with Robert Bicknell
Woke up this morning and realized that it's my 22nd Tet celebration in Viet Nam. I still wonder where the time went. It seems like yesterday that I first got here.
OK, I'm lying. It's been 22 years and I remember every single day of it. The good, the bad and the ugly. And trust me when I say that the ugly was really ugly.
However, Tet is nature's way of hitting the "reset" button. It's a new beginning and regardless of what happened the year before, you have a chance to come out on top this time around.
I usually play one round of golf before the year ends, and then another during Tet, just to see how things look for the coming year. If I play great golf, I know the year has promise. If I die out there, I figure the year will follow suit and pretty much suck.
It usually works out that way.
What I like about Tet is the quietness. Well, not the actual definition of quietness because you can hear Karaoke until all hours of the night, usually sung by people with absolutely no knowledge of the lyrics, or what key the song is supposed to be sung. In fact, I think they pretty much don't care in the least. They just want to have a good time and that's all that is important.
If it gets too much for me, I plug in my headphones, cue up AC DC on my iPod and crank up the volume until my eyeballs rattle.
We also don't have to worry about strings of major league firecrackers going off ever since they were banned in 1994 after the government got tired of people blowing their fingers off. Suffice it to say the dogs were very happy. There is nothing sadder than a shell-shocked dog walking into light poles.
The "quietness" I am referring to is on the golf course. During Tet, not to many people play during the first two days. It's somewhat peaceful out there and it gives me a chance to reset my sense of balance. I can just go out and swing without a care. Look at the trees, birds and just enjoy being alive for another year.
Tet is a celebration of Spring, but it is also a time for the family to gather. As more and more people move away from home after marriage (unlike the old days where you would have 3-4 generations under one roof), Tet allows everyone to come home for a bit and catch up.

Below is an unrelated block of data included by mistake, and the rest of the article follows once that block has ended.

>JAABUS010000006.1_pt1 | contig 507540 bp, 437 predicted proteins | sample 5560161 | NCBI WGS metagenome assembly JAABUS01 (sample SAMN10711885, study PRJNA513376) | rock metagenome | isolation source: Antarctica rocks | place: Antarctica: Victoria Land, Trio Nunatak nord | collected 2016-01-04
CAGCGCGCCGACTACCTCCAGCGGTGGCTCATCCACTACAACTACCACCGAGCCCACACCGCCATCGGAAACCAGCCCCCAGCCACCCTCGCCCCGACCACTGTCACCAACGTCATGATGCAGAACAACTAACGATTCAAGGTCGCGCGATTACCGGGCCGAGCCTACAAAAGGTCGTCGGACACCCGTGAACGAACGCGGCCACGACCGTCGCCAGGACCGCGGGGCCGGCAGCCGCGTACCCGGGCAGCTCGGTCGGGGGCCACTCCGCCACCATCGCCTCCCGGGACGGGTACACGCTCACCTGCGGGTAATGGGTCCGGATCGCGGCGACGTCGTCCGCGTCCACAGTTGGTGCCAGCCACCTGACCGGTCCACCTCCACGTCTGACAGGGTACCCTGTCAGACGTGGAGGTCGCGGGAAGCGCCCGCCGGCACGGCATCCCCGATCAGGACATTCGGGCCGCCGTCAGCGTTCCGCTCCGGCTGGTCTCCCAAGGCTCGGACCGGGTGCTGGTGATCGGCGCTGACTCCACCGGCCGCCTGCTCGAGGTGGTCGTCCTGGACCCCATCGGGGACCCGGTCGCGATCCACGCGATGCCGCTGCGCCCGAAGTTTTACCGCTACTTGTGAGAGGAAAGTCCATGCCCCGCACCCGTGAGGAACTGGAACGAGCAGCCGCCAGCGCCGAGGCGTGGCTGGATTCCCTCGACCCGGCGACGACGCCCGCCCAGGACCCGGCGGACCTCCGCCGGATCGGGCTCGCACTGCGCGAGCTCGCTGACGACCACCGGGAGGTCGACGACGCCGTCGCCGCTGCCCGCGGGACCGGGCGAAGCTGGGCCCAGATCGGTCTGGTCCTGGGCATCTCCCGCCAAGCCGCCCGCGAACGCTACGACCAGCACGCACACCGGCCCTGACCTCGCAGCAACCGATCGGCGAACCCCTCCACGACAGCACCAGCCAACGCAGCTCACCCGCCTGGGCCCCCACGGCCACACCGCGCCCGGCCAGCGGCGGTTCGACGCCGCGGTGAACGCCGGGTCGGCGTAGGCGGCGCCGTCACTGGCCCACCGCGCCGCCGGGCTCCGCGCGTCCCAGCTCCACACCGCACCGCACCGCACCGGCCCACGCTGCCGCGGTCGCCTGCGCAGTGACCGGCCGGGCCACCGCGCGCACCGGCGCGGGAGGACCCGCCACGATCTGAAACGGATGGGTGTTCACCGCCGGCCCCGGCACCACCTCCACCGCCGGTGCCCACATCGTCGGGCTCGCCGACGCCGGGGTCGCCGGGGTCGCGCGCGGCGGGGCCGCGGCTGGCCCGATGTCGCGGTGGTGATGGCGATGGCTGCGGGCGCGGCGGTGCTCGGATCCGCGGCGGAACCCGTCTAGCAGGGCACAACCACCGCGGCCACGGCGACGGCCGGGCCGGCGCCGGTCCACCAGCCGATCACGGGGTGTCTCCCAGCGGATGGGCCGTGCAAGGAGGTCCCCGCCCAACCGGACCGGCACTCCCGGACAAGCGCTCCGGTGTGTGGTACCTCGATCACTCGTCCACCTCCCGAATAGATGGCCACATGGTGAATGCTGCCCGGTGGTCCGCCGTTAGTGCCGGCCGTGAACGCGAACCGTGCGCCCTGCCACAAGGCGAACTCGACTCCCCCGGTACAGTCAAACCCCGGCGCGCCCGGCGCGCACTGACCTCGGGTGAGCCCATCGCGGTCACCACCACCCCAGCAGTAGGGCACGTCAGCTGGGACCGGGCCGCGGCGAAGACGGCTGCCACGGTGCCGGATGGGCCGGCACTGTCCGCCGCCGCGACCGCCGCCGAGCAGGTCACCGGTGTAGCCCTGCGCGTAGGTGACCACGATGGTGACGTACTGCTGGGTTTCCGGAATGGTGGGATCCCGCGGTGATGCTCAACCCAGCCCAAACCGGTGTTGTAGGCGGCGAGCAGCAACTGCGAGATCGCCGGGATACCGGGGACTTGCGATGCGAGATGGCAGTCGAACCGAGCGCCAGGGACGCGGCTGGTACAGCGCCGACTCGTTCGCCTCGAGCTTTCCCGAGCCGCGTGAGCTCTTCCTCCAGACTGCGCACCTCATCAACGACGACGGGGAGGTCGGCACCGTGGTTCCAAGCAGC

For me, it is a time for taking my daughter swimming, roller skating or just to the park. We watch cartoons together, relax and just enjoy being together. My work and her school usually means I only see her right before bed and that isn't a lot of time. Still we make the most of it, but sadly it usually involves me working with her on English or Science, so Tet allows us just to have fun.
When I worked in the clubs, she and my wife would come up for the holiday and play golf or swim. Now that I'm semi-retired, we have to make due at home… which is OK too.
I usually don't travel to Ha Noi for the Tet holiday simply because I cannot handle the cold weather too well. This is why I don't visit Boston in the winter either.
My first Tet was in 1992 and I was introduced to banh chung, which I thought was the greatest thing on earth and I ate an entire one by myself. I should note that banh chung is "glutinous rice" and the operative root word is "glue". I really don't have to say more than that, do I?
My advice, enjoy banh chung as it is a very important part of Viet Nam's culture and heritage. But consider doing it in moderation… As for me, I will limit myself to once piece per day.
In this coming Year of the Goat, I think we will see a huge improvement in the economy and the golf industry in particular. More courses are coming on line and more programmes for juniors are sprouting.
All this makes me very happy.
Chuc Mung Nam Moi! — VNS